Charlton is the first town along the Calder Highway that does not owe its existence to gold mining but to agriculture and its subsidiary industries. In the first copy of the East Charlton Tribune, published on 20th May 1876, were printed these words:
“East Charlton stands on the eastern bank of the Avoca River in a beautiful valley between two ranges of hills, and is distant twenty miles from Wedderburn and twenty- eight miles from St. Arnaud. The country around is of a very rich nature and bids fair to become the finest agricultural district in the colony. The whole of the land for many miles around has been selected. The wheat grown in the vicinity of East Charlton during the past season realized the highest price of any in Victoria.”
The Editor was obviously writing with pride of the district with which he was connected. Now, over 150 years later, Charlton is still a productive farming town which has weathered many difficulties over the years and altered considerably to adapt to changing times, but still retains the spirit and resilience shown by the early pioneers.
In 1835 Major Thomas Mitchell returned to Sydney after surveying through Central Victoria to Portland. During the journey he crossed and named the Avoca River about 50 kilometers upstream from where Charlton is now. As a result of his report, pastoralists took up leases which gradually opened up the whole state from the Murray to the sea. The first white settlers in the Charlton area were squatters Robert Cay and William Kaye, who leased a huge tract of land in 1844 west of the Avoca River. They later extended their holdings to east of the river and Buckrabanyule. The Avoca River was the boundary between two districts so Charlton was technically two runs, officially known as East and West Charlton Stations.
Dja Dja Wurrung
Charlton and the surrounding district was originally inhabited by the Jaara people, a native Aboriginal tribe. The local language group was the Dja Dja Wurrung. Also known as the Loddon River tribe, they occupied the watersheds of the Loddon and Avoca rivers. They roamed over a vast area including the Buckrabanyule hills, Mount Wycheproof and Lake Buloke, travelling from one water supply to the next. The group of low hills just west of where Charlton is now situated was once a semi permanent aboriginal camp site. The aborigines named the area Youanduk, meaning a basin in a rock, as there were a number of rock depressions on the hillsides providing a reasonably good water supply. Prior to European settlement it is thought the Dja Dja Wurrung numbered approximately 1000. In the Charlton district there are reports of up to 200 being present in the early years of the squatters who employed them as labourers and domestics. However their numbers eventually declined as they either moved away or succumbed to disease or old age, and reports of their presence in Charlton are rare after the 1870’s. While Charlton no longer has a resident population of the Dja Dja Wurrung, members still maintain contact with the area. Charlton is also surrounded by their legacy, in the names of our farming districts including Barrakee, Buckrabanyule, Woosang, Wooroonook and Yeungroon.
Township of Charlton
With the arrival of the squatters, traffic routes to and from the stations soon developed. Various travellers including hawkers, station hands, shearers and bullock teams carrying loads of supplies and wool, all had to cross the Avoca River to reach the West Charlton Station and others to the north. The future site of Charlton proved to be the best crossing place of the Avoca River for traffic going north from Bendigo and Ballarat, and soon became a camping ground where travellers stopped to feed and water their horses and bullocks. The passing of traffic at this spot naturally suggested a chance for business and in 1863 Mr John Flug built an inn on the east bank of the Avoca River laying the foundation for the township of Charlton.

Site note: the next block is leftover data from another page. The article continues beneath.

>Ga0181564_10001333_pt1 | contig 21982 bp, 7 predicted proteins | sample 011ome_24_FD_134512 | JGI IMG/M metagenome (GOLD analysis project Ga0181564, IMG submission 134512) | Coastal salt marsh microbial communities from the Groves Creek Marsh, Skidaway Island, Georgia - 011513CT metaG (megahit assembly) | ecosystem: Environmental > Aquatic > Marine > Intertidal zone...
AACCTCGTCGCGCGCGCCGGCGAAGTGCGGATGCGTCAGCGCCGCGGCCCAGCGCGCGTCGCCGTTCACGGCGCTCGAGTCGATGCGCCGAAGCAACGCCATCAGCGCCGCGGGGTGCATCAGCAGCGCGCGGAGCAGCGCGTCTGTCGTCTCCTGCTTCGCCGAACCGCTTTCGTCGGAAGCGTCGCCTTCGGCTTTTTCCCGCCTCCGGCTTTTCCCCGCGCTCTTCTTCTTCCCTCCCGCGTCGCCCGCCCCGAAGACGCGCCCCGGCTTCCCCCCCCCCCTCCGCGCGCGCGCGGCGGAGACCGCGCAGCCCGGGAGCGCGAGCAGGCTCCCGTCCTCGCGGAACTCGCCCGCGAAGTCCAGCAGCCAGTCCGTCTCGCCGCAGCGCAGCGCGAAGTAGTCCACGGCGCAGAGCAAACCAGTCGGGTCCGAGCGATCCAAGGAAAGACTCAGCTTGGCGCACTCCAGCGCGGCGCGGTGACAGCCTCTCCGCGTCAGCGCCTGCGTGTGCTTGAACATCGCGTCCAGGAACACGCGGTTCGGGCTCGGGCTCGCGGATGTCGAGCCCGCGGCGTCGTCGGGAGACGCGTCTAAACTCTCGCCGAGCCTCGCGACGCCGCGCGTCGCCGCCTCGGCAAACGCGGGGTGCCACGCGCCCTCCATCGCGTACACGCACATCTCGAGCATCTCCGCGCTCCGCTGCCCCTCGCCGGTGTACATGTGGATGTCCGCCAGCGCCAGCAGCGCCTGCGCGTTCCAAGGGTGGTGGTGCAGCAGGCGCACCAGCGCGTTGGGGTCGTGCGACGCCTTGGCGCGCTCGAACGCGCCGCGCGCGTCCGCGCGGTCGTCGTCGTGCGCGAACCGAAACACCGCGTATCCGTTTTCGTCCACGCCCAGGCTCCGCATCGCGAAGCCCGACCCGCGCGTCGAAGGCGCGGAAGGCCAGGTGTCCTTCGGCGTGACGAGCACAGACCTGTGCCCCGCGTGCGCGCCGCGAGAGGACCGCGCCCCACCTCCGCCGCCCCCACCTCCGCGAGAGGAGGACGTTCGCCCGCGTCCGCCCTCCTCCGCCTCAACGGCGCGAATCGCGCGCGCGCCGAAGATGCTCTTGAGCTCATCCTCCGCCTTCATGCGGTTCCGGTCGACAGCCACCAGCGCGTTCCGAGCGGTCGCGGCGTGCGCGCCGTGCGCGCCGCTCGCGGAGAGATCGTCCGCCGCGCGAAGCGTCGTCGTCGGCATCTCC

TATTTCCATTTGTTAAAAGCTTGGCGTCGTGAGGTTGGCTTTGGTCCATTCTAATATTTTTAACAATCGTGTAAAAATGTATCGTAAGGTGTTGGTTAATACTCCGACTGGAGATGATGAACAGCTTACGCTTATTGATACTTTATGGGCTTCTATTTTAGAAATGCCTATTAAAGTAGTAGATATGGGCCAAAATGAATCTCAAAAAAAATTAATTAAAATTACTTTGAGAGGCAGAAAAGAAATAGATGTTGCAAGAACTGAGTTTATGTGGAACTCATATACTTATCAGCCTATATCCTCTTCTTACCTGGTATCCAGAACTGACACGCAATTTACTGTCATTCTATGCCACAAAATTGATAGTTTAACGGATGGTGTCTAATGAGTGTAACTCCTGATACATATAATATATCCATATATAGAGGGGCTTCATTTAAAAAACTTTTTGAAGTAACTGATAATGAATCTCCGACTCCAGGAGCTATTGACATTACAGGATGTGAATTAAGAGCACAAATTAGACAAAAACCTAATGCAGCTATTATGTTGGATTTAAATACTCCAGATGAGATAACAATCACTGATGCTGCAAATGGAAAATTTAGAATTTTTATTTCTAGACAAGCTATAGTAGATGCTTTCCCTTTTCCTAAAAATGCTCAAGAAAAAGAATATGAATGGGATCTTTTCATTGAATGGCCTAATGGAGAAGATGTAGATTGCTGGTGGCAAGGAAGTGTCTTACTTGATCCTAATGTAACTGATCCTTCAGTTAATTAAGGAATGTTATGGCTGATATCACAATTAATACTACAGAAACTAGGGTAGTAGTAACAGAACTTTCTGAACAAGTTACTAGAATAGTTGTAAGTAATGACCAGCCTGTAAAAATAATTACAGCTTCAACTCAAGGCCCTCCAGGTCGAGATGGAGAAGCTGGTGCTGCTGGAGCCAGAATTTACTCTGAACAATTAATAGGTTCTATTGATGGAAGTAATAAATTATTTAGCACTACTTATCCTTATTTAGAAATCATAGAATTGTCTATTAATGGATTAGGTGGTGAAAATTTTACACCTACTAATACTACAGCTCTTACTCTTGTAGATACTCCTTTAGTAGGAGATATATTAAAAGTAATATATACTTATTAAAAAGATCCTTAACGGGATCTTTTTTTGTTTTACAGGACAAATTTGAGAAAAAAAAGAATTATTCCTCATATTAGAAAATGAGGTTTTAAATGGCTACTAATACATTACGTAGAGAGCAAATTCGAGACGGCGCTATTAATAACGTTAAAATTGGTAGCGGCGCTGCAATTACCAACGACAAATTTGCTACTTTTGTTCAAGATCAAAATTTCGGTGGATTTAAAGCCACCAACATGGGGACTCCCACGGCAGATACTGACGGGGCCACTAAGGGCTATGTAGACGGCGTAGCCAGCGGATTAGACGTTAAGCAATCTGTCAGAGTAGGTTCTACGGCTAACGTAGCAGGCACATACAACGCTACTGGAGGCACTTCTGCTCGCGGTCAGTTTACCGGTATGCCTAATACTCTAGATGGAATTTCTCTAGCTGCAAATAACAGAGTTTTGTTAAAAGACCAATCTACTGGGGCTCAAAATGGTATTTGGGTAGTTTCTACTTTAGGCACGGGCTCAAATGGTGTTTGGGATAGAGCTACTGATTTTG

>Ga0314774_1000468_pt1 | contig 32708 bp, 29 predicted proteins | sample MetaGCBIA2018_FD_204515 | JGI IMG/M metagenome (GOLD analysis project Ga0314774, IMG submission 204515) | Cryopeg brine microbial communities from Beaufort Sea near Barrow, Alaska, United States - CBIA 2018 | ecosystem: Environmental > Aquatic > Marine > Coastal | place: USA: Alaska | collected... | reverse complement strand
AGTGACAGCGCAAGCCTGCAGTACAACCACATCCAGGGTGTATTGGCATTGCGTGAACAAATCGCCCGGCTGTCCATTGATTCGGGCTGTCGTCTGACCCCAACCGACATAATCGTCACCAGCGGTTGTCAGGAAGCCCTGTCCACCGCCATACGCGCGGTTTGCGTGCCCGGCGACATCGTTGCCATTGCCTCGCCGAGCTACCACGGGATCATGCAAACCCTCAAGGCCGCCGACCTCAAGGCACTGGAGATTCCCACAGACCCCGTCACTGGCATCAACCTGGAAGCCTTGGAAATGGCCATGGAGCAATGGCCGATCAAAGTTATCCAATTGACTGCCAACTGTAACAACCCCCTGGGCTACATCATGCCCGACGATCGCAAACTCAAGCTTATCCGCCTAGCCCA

In 1869 the land was opened up for selection and numerous smaller farmers, many of them former miners from the goldfields, came to begin a new future. The town which had taken the name East Charlton from the pastoral run on which it was situated, developed rapidly during the 1870’s with hotels, churches, shops and a school being built to cater for the rapidly growing population. The first school in 1875 was in an old bark hut and after the teacher, Mr R.A. Nicholson sent a photograph of the dilapidated building to the Education Department, a new brick school was built in 1876 for the 68 students. By then Mr Flug had moved his wine shanty to High Street and built a hotel and general store next door. As the township grew and spread across both sides of the river, the name East Charlton became inappropriate. Eventually another town already called Charlton was renamed Chute and on 1st October 1879, East Charlton officially became Charlton and was later declared a town in 1885.
Bridges Crossing the Avoca
In the mid 1860’s there was agitation for a bridge to be constructed and James Paterson of Wedderburn was contracted by the Korong Shire to build it. The bridge was finished in 1867, but because of a severe drought, no water flowed under it until 1870 when raging flood waters covered the bridge up to the middle rail. After the construction of the bridge the roads were increasingly busy with loads of wool, mail coaches and settlers travelling north to take up land.
In 1921 there was a meeting in Charlton of thirteen Shires from Gisborne to Mildura and it was decided to make the road from Melbourne to Mildura a national highway. It was this meeting that decided the route of the Calder Highway although it wasn’t named that until 1927. One matter needing urgent attention in Charlton was the wooden bridge over the Avoca River. It had become old and dilapidated with a load limit of 7 tons placed on it. A new concrete bridge, 12 metres long, was erected beside the old bridge and was opened in 1924. This bridge served the town until 1963 when it too became incapable of coping with modern traffic. The bridge was then widened to 10 metres with a separate footpath being added.